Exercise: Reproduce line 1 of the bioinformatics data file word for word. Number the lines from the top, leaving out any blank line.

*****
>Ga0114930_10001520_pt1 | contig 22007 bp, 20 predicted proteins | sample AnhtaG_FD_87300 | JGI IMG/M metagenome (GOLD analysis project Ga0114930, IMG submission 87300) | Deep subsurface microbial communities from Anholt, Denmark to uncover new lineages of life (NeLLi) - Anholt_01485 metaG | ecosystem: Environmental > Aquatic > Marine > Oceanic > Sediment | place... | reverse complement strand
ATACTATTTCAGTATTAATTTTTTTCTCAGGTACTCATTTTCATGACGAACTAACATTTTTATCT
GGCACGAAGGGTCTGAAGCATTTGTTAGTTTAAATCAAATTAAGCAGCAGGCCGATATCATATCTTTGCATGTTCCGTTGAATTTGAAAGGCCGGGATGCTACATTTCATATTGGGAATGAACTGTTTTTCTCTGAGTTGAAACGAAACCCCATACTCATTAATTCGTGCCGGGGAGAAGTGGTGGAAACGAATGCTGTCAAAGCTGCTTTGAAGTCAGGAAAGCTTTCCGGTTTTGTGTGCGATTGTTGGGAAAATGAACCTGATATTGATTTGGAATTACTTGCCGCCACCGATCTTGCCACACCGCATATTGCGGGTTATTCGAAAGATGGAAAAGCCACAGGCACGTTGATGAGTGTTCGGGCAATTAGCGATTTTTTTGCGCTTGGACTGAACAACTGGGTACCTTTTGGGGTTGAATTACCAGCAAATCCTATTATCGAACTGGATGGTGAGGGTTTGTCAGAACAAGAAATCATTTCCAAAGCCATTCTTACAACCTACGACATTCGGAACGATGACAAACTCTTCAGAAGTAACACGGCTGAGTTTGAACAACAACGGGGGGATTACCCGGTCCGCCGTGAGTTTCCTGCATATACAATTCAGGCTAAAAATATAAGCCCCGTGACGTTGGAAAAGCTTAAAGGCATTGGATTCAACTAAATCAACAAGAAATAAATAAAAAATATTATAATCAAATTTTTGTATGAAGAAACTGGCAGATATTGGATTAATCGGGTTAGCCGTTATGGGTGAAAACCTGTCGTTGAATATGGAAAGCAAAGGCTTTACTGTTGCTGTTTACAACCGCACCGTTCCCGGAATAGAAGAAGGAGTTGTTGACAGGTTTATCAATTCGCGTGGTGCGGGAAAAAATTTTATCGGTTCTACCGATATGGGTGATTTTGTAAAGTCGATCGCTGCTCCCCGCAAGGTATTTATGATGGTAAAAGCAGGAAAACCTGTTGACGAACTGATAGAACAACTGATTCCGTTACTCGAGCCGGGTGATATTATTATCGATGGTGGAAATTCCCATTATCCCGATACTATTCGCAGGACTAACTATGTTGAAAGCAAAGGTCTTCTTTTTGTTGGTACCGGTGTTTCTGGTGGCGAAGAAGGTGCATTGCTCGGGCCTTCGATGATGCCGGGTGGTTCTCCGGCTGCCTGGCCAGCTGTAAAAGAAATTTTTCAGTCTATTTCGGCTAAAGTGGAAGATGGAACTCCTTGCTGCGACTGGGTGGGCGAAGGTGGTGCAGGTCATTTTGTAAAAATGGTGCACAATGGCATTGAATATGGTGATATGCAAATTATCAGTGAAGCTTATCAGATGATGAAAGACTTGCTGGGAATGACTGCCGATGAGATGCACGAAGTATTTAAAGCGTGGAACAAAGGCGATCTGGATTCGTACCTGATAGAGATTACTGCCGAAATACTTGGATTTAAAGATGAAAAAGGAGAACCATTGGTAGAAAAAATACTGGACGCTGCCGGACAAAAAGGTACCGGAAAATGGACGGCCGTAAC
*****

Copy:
>Ga0114930_10001520_pt1 | contig 22007 bp, 20 predicted proteins | sample AnhtaG_FD_87300 | JGI IMG/M metagenome (GOLD analysis project Ga0114930, IMG submission 87300) | Deep subsurface microbial communities from Anholt, Denmark to uncover new lineages of life (NeLLi) - Anholt_01485 metaG | ecosystem: Environmental > Aquatic > Marine > Oceanic > Sediment | place... | reverse complement strand